Great article!!! My first child was 2 weeks "early", my second was supposedly 1 day "overdue" and my third was close to 2 weeks "overdue" to the point that I would have been induced had I not gone into labor that weekend (my inducement would have occurred that Monday). I kept insisting to my doctor that unless there was a medical need or signs that my baby was under duress, I did not want to be induced and preferred to go into labor naturally. It's important for all expectant moms out there, especially first time moms to realize that the estimated due date (EDD) is not what they think. It is an estimate at best based on length of cycle and first day of last period. The wrench is the calculation is usually the length of cycle that can range from 28-35+ days for some women. So in reality, there is possibly a window of nearly 10 days or more by which your due date can be off. So scheduling rush C-section or artificial inducements because of a few days seems silly.
Giving Your Baby a Healthy Start
I wish I could have given this article to my first born's doctor (hospital birth). My daughter was born 3 weeks to the day late. My second child (son) was born 10 days late, and my third child (son) was born 3 weeks late.
My cycle is 32 days. It used to always annoy me that they calculated based on 28 day cycles even when I told them that does not fit me.
They should just chuck those old EDD wheels out and start using computer programs for more accurate dates...and then realize that baby will come when baby is ready.
I have often asked the question. How does one know when a baby is due?
This 'due date' is so inaccurate. Yet we rely on it to the point of stress after 40 weeks.
In the 16 yrs I have been a doula I have only met ONE mother who has three children. The first was born a few hours before the date given. The second came on the day. The third came two hours after 12am next day. She says her cycle is practically perfect each month and her husband swears to it too.
The only other mothers I know to have babies on or near the EDD are IVF conceptions.
Every woman functions differently each month. Cycles change due to many circumstances within their lifestyle. Just as each pregnancy and labour is different.
If 95% of women go over their EDD why even give a date? Why not say around the first, second week of a certain month? That way couples can accept that at some point things will happen. Plus they can still go into hospital to be checked if there are any concerns.
When a mother tells me her EDD I tell her to expect late delivery. However, I must say I have had 4 'early' deliveries one after the other. I questioned this to realize these mothers were under great stress due go the recession and their employment. They were not all first time mothers.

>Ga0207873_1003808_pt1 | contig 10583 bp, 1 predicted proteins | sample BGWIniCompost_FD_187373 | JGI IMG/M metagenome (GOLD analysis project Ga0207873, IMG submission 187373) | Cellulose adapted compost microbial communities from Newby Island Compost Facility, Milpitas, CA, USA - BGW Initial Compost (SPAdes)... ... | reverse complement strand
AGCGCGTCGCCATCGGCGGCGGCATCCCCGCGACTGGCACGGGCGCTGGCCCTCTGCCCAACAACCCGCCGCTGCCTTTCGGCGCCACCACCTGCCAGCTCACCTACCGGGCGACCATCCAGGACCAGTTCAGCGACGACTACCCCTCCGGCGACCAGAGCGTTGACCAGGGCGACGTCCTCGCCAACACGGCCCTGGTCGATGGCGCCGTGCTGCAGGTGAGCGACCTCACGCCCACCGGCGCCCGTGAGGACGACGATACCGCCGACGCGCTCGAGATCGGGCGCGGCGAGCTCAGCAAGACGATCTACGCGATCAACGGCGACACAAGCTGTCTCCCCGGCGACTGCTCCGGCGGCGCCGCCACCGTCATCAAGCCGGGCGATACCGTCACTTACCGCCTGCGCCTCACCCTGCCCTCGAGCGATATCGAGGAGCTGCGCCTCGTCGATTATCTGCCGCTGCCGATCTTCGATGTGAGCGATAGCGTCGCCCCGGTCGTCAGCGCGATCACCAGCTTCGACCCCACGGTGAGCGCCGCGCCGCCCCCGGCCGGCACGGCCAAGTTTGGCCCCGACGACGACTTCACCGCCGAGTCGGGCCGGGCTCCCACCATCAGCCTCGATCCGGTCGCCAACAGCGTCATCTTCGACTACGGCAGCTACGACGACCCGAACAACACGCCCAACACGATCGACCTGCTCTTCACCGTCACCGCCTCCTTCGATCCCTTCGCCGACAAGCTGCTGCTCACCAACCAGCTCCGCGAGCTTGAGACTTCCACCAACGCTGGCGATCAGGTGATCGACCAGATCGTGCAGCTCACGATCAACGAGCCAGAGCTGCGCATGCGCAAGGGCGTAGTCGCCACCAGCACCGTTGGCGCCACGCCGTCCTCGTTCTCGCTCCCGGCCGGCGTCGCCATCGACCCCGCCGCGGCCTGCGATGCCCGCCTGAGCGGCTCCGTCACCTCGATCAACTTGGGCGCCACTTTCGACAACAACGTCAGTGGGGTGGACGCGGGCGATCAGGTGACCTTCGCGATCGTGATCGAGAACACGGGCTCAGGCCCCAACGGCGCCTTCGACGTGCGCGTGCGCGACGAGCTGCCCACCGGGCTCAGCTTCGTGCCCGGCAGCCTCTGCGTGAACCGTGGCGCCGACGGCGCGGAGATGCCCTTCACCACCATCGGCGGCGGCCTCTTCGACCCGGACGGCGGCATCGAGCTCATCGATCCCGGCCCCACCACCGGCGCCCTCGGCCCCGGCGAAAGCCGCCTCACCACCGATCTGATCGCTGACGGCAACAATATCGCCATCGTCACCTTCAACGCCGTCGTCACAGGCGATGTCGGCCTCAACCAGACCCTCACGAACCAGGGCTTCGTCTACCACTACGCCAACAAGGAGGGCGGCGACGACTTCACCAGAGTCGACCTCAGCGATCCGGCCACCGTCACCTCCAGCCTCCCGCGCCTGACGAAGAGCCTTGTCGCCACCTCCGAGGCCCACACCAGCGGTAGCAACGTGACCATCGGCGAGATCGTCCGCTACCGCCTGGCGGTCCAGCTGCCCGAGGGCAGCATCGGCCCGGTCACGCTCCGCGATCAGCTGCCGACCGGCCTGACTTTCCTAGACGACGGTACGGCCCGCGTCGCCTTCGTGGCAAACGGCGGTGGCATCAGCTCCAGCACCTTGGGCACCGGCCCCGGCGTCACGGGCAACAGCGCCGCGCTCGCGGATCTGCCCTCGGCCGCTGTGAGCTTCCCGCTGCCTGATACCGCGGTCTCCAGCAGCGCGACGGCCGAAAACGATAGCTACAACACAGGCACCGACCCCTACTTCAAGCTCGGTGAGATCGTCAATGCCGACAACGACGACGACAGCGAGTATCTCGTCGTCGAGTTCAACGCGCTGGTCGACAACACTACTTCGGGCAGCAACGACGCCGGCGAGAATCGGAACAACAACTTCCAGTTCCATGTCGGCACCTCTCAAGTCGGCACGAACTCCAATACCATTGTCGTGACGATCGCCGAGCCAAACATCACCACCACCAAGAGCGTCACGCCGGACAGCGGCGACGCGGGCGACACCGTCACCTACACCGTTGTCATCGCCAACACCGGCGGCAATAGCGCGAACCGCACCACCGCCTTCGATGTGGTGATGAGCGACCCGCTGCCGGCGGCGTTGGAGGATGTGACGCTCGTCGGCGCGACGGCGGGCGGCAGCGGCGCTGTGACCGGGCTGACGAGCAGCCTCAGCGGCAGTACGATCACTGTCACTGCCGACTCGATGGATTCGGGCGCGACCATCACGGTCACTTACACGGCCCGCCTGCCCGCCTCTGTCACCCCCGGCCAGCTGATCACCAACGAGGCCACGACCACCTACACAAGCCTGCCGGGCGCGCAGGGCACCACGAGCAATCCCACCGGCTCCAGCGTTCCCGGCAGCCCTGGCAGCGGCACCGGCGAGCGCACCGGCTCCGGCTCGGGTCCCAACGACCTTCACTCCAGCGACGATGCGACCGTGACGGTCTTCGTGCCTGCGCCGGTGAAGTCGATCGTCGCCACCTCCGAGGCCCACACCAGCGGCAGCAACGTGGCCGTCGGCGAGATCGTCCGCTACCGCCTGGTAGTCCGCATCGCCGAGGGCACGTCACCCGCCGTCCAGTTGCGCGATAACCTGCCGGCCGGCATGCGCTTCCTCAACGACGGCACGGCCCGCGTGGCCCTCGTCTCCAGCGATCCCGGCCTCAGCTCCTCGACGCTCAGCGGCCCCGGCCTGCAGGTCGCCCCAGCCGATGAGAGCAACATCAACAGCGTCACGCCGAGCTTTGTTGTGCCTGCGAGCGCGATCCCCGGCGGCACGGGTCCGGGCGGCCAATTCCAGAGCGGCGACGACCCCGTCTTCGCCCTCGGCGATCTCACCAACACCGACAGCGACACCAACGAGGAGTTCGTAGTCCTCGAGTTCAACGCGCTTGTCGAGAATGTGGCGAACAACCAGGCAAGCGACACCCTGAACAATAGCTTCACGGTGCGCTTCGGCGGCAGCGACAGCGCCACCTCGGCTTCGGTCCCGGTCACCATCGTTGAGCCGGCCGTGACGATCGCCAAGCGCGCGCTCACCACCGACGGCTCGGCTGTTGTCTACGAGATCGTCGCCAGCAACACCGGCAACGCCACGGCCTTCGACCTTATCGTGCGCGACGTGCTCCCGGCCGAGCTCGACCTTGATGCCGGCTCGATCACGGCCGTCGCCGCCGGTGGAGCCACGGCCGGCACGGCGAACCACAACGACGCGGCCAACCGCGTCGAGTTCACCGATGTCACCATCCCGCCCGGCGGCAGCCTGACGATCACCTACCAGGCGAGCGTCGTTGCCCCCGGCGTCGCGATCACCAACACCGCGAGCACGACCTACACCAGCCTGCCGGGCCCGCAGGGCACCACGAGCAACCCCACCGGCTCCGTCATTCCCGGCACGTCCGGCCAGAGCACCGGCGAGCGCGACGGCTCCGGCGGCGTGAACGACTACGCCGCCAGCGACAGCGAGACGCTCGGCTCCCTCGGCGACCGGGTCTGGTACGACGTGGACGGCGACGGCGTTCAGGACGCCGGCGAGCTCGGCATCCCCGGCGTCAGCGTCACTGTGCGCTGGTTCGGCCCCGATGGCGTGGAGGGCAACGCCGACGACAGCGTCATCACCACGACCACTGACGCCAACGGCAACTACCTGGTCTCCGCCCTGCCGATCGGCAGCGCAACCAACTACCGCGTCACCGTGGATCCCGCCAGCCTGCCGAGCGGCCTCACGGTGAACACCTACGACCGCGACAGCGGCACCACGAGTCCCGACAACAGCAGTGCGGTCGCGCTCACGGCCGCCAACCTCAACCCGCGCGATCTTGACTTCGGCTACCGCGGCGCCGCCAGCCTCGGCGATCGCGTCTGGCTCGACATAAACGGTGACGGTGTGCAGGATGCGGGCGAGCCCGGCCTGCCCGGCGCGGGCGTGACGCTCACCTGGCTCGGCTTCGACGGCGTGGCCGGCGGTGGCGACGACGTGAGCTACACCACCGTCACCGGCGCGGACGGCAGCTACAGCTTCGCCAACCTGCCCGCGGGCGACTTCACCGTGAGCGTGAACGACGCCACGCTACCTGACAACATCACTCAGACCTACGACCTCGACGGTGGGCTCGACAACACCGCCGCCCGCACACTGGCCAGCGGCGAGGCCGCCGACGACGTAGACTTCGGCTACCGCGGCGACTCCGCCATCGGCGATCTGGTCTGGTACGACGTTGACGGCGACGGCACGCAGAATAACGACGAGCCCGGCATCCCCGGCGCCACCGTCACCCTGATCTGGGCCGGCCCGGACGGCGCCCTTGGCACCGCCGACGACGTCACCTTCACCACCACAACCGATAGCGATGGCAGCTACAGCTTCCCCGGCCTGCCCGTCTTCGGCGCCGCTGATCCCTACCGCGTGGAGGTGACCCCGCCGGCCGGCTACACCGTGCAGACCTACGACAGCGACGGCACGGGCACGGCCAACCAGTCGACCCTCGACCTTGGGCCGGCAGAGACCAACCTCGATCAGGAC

I have to say I am one of a few, I guess, who actually delivered on my due date. I actually did know when I conceived, I was the only one who knew this though. I also knew when my last period was. I was pregnant for exactly 40 weeks, no more, no less. Everyone I talked to were shocked at how my daughter was born on her due date. The night before I didn't think she was going to come on time. I guess she was ready to see me, my husband and the rest of the family. Late that night my water began to break. At 12:45pm much later that day she was born. So for many people the due date is off by a lot. I guess I was blessed.
P.S. My cycle is sometimes 28, 29, 30. Never the same every month.
It is amazing to me that even today the gestational process is not being allowed to take its own natural course on account of an ancient method of predicting the EDD.
Naegele was born July 12, 1778, in Düsseldorf, Germany. In 1806 Naegele became professor and director of the lying-in hospital in Heidelberg. Traditionally, even today due dates are calculated using Naegele’s Rule, which was originally suggested by Harmanni Boerhaave in 1744 and was further developed by Naegele in 1805, before he accepted his post; and further publicized, promoted and accepted as the norm by his textbook published in 1813 for midwives.
It is amazing that we still adhere to this today. Recent studies have shown today the average well-nourished woman goes beyond these dates. When estimating a due date, count back three months from the first day of the last menses, and then add 15 days if this is your first baby or ten days if a subsequent birth. Most women deliver within ten days either way of this time period or due date.
It's important to realize that a due date is an estimate. Even if you know the exact date when you ovulated, you still can only estimate the baby’s unique gestational cycle to about plus or minus two weeks...because of the variability of the menstrual cycle lengths...even the ultrasound date is two weeks before or after the given EDD...that is why it is called estimated.
Term is accepted as being 40 weeks gestation although according to Williams Obstetrics a term pregnancy is considered normal going to 42 weeks.